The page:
Science could be much more efficient if more scientists were encouraged to openly share data and methods along with their manuscripts or even publish so called pre-prints before submitting to a journal.
Powerful solutions, such as IPython/Jupyter are available to create and publish such reproducible documents. However, those interfaces currently require programming knowledge and hence have missed to convert scientists who aren’t able to code.
How can we remove that barrier and enable any scientist to open up their data and methods?
Looking at the past 20 years, two types of user interfaces stood out when it came to broad user acceptance. First word processors (Microsoft Word, Google Docs) and second spreadsheets (Microsoft Excel, Google Sheets). Both don’t require programming skills.
Can we use the potential of 1 billion spreadsheet users and turn many of them into scientists who publish data and methods? Can we redefine those two successful interface paradigms to be interoperable and extensible?
Open Science Desktop
This post describes the idea — a result from discussions with my partner Oliver Buchtala and Stencila creator Nokome Bentley — of an Open Science Desktop (OSD), which serves as a workspace for creating and viewing data-driven reproducible publications.
After I started the app and created a new project I can choose from four panels in order to incrementally develop my research and eventually publish it.
- Sheets: My data lives here (in spreadsheets). I can use formulas to experiment with the data.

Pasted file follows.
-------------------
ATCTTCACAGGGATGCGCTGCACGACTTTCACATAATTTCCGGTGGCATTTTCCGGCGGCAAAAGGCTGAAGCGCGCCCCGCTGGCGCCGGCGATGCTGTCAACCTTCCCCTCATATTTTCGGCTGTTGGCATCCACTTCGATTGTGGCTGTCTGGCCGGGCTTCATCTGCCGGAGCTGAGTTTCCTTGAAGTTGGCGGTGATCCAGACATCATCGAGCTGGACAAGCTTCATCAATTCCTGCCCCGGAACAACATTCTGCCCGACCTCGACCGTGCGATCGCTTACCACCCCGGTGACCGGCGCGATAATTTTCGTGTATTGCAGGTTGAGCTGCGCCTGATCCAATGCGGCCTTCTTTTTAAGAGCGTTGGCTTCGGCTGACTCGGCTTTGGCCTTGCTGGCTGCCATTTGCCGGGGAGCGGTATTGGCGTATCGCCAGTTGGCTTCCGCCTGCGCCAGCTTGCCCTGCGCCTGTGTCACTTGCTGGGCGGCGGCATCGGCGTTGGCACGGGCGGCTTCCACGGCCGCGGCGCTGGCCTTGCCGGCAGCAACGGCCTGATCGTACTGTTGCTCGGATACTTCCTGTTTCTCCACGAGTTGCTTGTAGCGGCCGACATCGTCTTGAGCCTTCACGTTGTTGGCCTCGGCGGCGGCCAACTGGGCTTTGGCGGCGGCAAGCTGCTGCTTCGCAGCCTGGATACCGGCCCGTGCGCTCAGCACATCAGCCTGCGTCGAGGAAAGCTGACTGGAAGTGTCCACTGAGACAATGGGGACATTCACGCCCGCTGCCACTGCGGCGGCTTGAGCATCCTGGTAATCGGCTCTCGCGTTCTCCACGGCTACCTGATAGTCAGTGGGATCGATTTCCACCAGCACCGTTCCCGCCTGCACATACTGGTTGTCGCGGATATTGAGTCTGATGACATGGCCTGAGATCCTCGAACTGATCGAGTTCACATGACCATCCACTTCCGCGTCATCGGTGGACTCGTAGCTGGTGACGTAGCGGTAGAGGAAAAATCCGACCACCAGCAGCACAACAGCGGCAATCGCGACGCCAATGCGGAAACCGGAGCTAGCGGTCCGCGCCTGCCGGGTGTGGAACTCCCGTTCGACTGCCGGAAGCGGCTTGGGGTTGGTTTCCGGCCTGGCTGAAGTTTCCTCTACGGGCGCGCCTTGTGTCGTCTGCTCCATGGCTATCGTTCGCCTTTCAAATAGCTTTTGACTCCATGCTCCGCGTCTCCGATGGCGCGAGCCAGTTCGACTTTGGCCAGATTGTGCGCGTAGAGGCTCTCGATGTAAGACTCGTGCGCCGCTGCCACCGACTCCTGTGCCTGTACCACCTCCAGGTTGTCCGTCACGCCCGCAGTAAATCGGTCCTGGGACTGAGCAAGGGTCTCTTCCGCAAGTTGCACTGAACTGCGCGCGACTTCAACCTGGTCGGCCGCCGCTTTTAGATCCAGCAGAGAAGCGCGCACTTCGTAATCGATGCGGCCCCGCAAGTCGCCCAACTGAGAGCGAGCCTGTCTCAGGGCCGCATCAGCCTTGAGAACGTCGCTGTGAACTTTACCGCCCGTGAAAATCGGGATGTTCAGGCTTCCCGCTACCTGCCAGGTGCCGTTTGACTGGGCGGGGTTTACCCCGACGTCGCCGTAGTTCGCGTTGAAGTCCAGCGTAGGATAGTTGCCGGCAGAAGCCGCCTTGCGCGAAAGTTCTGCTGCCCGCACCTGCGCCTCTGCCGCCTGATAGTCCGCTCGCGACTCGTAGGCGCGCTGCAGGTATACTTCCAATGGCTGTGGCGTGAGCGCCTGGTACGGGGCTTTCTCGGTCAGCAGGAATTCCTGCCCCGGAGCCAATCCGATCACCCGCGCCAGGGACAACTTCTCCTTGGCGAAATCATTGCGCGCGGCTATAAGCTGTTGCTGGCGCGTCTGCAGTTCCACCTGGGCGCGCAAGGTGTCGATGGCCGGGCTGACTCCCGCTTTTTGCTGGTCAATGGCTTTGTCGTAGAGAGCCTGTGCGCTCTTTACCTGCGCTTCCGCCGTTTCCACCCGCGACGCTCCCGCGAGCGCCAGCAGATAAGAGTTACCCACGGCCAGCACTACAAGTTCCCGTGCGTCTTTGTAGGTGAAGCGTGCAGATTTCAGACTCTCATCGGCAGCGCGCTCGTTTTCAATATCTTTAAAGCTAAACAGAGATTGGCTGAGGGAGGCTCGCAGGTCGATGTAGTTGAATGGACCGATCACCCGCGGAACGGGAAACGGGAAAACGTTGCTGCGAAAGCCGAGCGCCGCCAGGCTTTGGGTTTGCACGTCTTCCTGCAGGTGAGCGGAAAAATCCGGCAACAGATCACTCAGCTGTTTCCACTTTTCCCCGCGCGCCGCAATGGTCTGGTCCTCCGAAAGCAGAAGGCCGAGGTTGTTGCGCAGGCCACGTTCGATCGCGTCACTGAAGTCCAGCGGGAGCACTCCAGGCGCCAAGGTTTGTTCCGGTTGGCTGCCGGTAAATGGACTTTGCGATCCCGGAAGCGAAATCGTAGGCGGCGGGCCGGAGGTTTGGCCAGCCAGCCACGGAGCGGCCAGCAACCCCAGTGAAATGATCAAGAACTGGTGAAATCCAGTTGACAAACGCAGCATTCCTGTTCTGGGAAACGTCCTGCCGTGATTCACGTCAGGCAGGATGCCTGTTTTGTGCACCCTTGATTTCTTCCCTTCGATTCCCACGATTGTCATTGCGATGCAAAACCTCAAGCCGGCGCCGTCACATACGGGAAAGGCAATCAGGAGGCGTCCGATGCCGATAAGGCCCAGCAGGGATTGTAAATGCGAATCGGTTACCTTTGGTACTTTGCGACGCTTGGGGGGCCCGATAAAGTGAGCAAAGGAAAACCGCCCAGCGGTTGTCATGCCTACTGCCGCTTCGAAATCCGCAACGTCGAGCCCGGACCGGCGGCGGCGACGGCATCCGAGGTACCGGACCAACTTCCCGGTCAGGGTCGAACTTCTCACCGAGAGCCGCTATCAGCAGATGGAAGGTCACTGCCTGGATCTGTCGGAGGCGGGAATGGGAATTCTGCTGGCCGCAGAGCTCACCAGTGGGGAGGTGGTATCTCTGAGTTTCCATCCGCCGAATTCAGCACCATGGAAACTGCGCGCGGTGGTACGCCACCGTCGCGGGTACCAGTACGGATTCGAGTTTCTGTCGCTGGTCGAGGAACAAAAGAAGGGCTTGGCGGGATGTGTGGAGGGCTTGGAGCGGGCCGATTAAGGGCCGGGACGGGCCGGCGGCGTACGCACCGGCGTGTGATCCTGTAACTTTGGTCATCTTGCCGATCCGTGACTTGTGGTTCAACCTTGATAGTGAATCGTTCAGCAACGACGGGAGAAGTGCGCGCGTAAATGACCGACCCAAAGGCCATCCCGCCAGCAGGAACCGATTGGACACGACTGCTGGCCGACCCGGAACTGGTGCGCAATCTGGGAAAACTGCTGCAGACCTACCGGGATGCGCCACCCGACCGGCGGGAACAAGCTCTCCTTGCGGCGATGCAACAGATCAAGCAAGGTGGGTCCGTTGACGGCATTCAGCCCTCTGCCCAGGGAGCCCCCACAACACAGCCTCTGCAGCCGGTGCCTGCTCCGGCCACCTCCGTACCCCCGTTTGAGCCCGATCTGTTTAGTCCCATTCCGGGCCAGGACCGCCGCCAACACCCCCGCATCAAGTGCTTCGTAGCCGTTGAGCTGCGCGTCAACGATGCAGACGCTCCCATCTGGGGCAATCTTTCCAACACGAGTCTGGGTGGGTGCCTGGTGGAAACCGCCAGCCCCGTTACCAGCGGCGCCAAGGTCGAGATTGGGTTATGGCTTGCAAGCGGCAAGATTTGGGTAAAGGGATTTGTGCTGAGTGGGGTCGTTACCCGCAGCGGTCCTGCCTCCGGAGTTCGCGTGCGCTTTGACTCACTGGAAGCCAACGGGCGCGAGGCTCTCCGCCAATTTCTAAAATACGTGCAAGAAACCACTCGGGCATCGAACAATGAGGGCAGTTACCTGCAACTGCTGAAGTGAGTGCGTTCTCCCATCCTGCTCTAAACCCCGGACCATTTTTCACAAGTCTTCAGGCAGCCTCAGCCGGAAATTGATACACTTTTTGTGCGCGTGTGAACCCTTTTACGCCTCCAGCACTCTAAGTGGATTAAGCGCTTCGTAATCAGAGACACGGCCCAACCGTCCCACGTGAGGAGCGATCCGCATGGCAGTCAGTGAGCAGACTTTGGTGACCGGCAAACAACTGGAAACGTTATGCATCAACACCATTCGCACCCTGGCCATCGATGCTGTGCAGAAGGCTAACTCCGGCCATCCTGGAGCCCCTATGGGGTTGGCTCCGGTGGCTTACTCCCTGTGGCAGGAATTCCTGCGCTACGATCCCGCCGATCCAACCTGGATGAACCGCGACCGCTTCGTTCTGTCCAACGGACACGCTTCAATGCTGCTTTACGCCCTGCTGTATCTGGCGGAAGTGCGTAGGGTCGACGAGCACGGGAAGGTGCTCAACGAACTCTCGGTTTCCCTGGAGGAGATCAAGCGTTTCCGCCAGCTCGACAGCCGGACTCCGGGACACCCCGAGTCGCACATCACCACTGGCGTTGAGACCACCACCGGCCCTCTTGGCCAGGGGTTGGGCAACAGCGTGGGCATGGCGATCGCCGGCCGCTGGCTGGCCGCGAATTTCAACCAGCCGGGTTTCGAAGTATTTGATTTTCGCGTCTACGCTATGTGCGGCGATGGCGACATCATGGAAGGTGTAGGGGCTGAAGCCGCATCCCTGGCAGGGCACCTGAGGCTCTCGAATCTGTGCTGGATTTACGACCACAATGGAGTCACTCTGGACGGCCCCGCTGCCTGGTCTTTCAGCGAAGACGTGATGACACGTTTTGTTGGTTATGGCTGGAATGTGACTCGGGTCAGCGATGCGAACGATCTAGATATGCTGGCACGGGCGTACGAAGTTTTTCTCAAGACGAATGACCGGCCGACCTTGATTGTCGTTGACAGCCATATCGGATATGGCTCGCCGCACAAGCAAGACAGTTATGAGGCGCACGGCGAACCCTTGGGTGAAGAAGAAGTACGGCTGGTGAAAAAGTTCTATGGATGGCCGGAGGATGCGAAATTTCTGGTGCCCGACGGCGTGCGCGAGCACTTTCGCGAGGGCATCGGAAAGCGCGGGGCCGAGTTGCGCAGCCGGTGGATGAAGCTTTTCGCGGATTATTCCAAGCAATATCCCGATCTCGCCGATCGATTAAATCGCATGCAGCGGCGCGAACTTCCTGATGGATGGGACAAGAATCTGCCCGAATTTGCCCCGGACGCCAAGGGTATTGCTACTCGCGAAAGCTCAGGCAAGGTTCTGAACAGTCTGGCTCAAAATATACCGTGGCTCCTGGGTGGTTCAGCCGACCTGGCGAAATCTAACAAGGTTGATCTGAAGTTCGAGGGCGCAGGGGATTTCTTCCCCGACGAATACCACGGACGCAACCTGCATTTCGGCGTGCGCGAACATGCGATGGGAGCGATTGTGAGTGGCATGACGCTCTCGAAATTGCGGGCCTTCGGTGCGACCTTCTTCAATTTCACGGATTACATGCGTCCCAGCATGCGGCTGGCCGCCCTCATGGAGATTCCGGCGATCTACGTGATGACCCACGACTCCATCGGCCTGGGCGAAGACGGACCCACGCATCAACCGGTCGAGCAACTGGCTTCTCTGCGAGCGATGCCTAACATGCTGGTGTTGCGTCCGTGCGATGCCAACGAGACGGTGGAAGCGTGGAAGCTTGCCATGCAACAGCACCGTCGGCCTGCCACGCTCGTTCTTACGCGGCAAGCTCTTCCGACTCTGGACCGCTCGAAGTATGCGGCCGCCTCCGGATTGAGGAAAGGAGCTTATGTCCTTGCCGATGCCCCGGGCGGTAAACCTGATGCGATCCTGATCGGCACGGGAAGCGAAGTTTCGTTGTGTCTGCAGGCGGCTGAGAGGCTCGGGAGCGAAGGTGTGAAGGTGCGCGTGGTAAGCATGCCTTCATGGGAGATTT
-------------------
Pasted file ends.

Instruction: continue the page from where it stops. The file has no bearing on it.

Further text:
- Examples: I use real data to exemplify the methods I developed. Often the result of an example is a graphic (e.g a plot).
- Manuscript: I write my actual scientific article here. I can use graphics generated in the examples for my figures and have them update live.
It starts with a spreadsheet
Spreadsheets are a powerful tool, not only for data management, but also for prototyping. It’s like drawing thoughts on a canvas. The sketch below shows an example of the Stencila Sheets interface.
I provide some setup, such as simulation parameters (intercept, slope, variation) as well as sample input values for X. I create random errors with respect to the provided variation. I also define a custom simulation function right in a spreadsheet cell. The function definition conforms to a formula in Excel. I can do basic arithmetics and call existing functions. I apply the simulation function on each input value and plot the results, by calling the scatterplot function in a cell.
My own functions
I am pretty happy with the results, but as with most spreadsheets, after some hacking, things look a bit messy. It’s time to organise my findings, extract a function definition, and implement it in a real programming language of my choice.
OSD provides a simple code editor for implementing custom functions. I can choose one of the supported languages and start coding. In my dream there’s also a built-in visual debugger for each supported language.
I’m going to replicate what I produced in the spreadsheet before, but this time in easy steps to follow my methodology.